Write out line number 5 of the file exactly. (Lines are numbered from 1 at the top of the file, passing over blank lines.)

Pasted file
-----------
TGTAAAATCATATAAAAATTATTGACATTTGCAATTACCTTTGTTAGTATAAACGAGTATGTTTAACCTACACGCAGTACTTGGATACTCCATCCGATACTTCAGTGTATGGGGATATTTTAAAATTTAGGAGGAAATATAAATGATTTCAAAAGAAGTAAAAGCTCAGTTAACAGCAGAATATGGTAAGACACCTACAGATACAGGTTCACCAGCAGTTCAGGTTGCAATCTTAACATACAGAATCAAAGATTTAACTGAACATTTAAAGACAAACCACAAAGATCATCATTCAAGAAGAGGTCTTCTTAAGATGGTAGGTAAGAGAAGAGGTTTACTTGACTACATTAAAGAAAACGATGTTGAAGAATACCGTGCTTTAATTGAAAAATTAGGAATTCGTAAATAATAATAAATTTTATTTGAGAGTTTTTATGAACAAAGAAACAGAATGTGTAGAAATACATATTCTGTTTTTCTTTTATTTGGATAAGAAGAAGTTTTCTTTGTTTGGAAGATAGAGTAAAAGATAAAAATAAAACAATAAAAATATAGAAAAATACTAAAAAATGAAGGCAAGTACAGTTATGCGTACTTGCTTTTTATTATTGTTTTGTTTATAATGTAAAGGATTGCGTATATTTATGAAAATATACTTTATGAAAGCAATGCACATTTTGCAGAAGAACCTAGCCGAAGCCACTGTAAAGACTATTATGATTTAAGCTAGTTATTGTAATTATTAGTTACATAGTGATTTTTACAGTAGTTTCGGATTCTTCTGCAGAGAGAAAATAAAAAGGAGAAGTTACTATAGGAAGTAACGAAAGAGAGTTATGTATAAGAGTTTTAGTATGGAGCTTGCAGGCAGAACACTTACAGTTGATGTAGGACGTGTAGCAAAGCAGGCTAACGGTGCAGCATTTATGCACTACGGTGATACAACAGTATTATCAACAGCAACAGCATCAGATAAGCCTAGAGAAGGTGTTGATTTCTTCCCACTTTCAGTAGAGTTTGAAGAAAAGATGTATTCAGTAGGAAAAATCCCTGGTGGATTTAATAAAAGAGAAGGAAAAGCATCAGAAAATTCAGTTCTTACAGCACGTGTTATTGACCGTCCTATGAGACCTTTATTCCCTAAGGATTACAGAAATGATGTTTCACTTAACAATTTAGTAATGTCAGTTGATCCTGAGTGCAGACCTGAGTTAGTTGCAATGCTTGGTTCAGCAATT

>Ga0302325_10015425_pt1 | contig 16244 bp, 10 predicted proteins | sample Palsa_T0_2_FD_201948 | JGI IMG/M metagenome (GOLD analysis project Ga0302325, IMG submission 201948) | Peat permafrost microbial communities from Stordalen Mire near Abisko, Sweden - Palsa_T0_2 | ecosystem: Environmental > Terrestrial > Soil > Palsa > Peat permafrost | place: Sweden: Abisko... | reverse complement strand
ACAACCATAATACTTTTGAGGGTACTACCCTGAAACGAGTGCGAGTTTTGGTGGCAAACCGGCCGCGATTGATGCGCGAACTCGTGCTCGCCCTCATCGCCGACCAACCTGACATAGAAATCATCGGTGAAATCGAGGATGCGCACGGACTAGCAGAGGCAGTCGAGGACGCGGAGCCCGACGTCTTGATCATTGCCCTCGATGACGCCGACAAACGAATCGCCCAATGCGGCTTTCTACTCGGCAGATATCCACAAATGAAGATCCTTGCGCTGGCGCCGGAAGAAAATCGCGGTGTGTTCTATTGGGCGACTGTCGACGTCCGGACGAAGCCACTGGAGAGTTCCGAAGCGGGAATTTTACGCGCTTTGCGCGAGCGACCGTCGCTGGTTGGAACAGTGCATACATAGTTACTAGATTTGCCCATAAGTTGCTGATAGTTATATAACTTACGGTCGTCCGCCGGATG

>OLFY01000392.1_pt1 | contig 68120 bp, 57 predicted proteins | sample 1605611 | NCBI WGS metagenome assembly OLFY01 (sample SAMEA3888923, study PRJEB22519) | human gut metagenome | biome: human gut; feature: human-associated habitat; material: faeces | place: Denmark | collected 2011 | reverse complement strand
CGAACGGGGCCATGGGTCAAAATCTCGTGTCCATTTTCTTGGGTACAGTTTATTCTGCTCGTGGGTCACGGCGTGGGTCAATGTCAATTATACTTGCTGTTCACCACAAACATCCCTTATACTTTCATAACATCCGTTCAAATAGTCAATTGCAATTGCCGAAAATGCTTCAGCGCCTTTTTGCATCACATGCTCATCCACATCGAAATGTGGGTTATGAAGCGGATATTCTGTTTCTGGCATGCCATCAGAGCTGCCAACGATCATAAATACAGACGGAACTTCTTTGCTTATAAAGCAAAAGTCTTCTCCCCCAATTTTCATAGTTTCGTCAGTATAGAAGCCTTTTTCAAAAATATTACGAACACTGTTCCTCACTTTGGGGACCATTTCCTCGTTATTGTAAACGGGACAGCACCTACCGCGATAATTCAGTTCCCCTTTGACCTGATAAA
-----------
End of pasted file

CGAACGGGGCCATGGGTCAAAATCTCGTGTCCATTTTCTTGGGTACAGTTTATTCTGCTCGTGGGTCACGGCGTGGGTCAATGTCAATTATACTTGCTGTTCACCACAAACATCCCTTATACTTTCATAACATCCGTTCAAATAGTCAATTGCAATTGCCGAAAATGCTTCAGCGCCTTTTTGCATCACATGCTCATCCACATCGAAATGTGGGTTATGAAGCGGATATTCTGTTTCTGGCATGCCATCAGAGCTGCCAACGATCATAAATACAGACGGAACTTCTTTGCTTATAAAGCAAAAGTCTTCTCCCCCAATTTTCATAGTTTCGTCAGTATAGAAGCCTTTTTCAAAAATATTACGAACACTGTTCCTCACTTTGGGGACCATTTCCTCGTTATTGTAAACGGGACAGCACCTACCGCGATAATTCAGTTCCCCTTTGACCTGATAAA